Andrew Yang Promotes “Human-Centered Capitalism” as Antidote to America’s Woes
Candidate: Andrew Yang
State of Residence: New York
Campaign Website: https://www.yang2020.com
Short Bio: Yang was born in upstate New York in 1975. His parents immigrated from Taiwan in the 1960s and met in grad school. Yang’s father was a researcher at IBM—he generated 69 patents over his career—and his mother was the systems administrator at a local university. Yang jokes that he and his brother grew up “pretty nerdy,” but he quickly adds that also grew up believing in the American Dream.
Yang studied economics and political science at Brown and went to law school at Columbia. After a brief stint as a corporate lawyer, he launched a small company in the early days of the internet that didn’t work out, and then worked for a healthcare startup. It was there, he’s said, that he learned how to build a business from more experienced entrepreneurs.
By his thirties, he was running a national education company and had met his wife, Evelyn. After selling his education company, Yang invested his earnings in creating jobs in cities hit hard by the financial crisis. That in turn led to his founding Venture for America, an organization that assists entrepreneurs in creating jobs in cities like Baltimore, Detroit, Pittsburgh, and Cleveland.
In its first year, VFA trained 40 Fellows; by 2017, more than 500 VFA Fellows and alumni have launched dozens of companies and helped create over 2,500 jobs across the country. The Obama White House named Yang a Champion of Change in 2012 and a Presidential Ambassador for Global Entrepreneurship in 2015.
Yang has said “VFA resonates with so many people because it’s clear there’s a growing problem in the U.S.: automation is destroying jobs and entire regions are being left behind.
“For years I believed new business formation was the answer—if we could train a new generation of entrepreneurs and create the right jobs in the right places, we could stop the downward spiral of growing income inequality, poverty, unemployment, and hopelessness,” the presidential candidate said.[Official Campaign Bio]
Fun Fact: Andrew Yang founded Venture for America, a nonprofit young entrepreneur fellowship program. [Axios]
On the Issues
Health Care: Medicare for all. Yang has called the Affordable Care Act a good first step but believes the law didn’t do enough to reform the nation’s health care system. He would shift the country toward a single-payer system, with a focus on salaried physicians and holistic medicine.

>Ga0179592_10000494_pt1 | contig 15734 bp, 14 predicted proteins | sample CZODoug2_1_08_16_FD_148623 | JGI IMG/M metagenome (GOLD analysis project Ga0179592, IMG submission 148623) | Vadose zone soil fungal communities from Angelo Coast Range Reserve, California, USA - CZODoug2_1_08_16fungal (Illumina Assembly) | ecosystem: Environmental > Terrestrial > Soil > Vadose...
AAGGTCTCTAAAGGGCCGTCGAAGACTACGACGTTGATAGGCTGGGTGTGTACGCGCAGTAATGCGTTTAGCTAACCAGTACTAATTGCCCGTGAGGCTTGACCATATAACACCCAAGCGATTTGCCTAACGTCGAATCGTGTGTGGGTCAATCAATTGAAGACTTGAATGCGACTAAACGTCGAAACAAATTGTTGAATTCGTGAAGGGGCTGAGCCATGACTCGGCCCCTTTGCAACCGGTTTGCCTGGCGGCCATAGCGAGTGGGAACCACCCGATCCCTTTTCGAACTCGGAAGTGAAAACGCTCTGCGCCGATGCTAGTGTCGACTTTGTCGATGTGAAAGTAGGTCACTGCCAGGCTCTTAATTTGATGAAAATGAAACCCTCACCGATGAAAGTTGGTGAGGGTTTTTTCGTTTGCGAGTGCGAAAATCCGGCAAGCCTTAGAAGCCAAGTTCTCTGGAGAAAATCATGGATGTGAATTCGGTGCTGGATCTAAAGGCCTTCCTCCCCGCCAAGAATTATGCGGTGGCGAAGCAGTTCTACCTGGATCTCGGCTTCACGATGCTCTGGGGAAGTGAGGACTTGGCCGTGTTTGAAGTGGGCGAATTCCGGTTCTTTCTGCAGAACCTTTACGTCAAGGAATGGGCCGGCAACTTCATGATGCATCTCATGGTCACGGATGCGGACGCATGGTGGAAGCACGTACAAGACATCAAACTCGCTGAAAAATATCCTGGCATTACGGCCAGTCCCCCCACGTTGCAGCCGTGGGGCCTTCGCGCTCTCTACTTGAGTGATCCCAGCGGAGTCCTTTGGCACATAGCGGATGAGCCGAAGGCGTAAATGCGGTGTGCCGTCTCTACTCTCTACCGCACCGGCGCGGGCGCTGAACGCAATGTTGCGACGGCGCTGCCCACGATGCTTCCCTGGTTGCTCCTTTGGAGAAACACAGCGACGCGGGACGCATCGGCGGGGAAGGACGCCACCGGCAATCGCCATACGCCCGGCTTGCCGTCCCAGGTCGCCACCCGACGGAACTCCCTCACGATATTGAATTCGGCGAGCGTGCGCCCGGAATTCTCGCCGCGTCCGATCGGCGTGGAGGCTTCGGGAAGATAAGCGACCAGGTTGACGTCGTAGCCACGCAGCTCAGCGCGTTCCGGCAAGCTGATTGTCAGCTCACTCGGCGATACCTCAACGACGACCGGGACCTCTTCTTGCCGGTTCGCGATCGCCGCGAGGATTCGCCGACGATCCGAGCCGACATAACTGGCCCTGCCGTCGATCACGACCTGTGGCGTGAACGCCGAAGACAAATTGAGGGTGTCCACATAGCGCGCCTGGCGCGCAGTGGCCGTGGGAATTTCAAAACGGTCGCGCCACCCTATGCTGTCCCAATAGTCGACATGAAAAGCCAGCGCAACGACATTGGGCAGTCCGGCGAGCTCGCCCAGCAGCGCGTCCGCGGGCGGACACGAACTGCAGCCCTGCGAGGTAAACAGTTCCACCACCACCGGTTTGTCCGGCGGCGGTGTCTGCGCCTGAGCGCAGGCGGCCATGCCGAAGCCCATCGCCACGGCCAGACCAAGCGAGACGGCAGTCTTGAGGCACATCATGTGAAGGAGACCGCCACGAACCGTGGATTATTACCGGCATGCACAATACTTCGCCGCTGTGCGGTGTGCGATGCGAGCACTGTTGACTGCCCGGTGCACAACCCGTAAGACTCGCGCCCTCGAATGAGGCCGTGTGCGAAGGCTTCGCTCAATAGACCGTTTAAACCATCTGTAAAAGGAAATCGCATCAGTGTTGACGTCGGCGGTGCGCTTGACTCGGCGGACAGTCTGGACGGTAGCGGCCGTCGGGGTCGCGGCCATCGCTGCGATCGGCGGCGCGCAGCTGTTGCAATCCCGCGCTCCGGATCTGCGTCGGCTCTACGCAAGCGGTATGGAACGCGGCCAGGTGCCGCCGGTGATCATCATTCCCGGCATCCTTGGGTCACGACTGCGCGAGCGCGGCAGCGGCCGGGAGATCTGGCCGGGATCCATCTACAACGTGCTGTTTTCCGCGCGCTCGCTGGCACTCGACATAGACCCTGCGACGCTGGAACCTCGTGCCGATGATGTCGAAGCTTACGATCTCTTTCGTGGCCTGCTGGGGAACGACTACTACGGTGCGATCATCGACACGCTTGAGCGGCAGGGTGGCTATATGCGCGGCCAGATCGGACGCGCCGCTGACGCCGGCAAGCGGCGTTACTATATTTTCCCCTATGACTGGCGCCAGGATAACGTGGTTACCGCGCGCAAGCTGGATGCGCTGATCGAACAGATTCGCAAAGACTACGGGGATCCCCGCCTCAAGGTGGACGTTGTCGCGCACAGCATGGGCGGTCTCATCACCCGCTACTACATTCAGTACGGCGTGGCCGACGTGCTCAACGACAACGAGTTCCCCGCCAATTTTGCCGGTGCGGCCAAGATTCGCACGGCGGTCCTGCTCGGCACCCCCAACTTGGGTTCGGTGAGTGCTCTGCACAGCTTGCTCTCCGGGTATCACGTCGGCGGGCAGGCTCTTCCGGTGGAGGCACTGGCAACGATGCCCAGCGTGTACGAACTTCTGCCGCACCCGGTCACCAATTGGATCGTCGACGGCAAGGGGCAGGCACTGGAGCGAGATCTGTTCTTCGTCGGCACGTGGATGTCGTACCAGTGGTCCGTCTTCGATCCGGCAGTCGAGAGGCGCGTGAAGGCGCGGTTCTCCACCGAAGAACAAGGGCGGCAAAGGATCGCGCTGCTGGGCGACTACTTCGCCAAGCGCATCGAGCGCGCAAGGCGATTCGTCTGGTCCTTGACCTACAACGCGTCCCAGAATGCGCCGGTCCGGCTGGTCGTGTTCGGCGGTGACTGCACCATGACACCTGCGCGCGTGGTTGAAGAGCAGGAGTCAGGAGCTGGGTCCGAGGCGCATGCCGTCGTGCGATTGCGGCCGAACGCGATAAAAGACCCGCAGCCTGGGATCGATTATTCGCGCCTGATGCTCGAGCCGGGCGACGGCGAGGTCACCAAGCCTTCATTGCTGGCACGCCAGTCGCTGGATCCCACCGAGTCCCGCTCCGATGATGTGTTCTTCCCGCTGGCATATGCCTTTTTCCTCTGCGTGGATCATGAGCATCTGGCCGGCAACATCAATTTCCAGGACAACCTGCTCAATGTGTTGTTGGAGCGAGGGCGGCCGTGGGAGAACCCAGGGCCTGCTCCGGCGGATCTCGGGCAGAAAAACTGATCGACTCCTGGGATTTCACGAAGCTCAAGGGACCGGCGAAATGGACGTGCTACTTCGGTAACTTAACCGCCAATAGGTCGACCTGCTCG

The entrepreneur’s health care platform also focuses on mental health. He has proposed funding artificial intelligence efforts that could improve mental health services and would create a “White House psychologist corps” that would evaluate and screen administration staff. [PBS]
Jobs/Economy/Taxes: Create a universal basic income. Yang’s campaign is centered on “The Freedom Dividend,” his plan to pay every American — starting at age 18, and regardless of employment — $1,000 per month. He argues the dividend is needed to boost workers losing jobs to automation and other technological change. Yang has said he would pay for this form of universal basic income “by consolidating some welfare programs,” and imposing a 10 percent value-added tax on goods and services, which he estimates would generate up to $800 billion in revenue.
Yang also supports changing how the U.S. measures economic success, by moving away from traditional benchmarks like GDP growth and the stock market and focusing instead on the country’s standard of living, life expectancy and other metrics. He would also develop a new U.S. currency called a “Digital Social Credit” that could be exchanged for real dollars. [PBS]
Yang calls his economic philosophy “human-centered capitalism,” advocating for a system that emphasizes metrics that measure “human well-being and fulfillment,” such as standard of living, health-adjusted life expectancy, childhood success rate and social and economic mobility. He described his plans as a “vision for a trickle-up economy” on ABC’s This Week. [Axios]
In The News
WASHINGTON - Getting a formal concession, finally, might all come down to this. The 3rd U.S. Circuit Court of appeals on Monday granted a request from President Donald Trump's campaign to consider, on an expedited basis, an appeal of a mere facet of a federal judge's... Read More
HARRISBURG, Pa. – Pennsylvania Secretary of State Kathy Bookvar certified the results of the 2020 presidential election Tuesday, after all 67 counties in the state certified their individual results late Monday night. A short time later, as required by federal law, Gov. Tom Wolf signed the... Read More
WASHINGTON – Last week, U.S. Reps. Cheri Bustos, D-Ill., and Rodney Davis, R-Ill., along with U.S. Sens. Dick Durbin, D-Ill., and Tammy Duckworth, D-Ill., led the bipartisan Illinois Congressional delegation in sending a letter to the U.S. Department of Agriculture Secretary Sonny Perdue. The letter opposes... Read More
WASHINGTON – Last week, the U.S. House of Representatives passed a bipartisan measure increasing funding to the Caribbean Basin Security Initiative to help combat corruption and illicit drug trafficking between the United States and Caribbean nations. Introduced by Reps. Adriano Espaillat, D-N.Y., and Francis Rooney, R-Fla.,... Read More
MADISON, Wis. (AP) — Wisconsin's partial presidential recount entered its fourth day Monday, with very few changes in vote totals as President Donald Trump's attorneys appeared to be focused on a legal challenge seeking to toss tens of thousands of ballots, including the one cast by... Read More
More than 100 former national security officials who served in Republican administrations or GOP members of Congress say President Donald Trump’s refusal to concede the election and allow for an orderly transition is a “serious threat” to the homeland and America’s democratic process. In a signed... Read More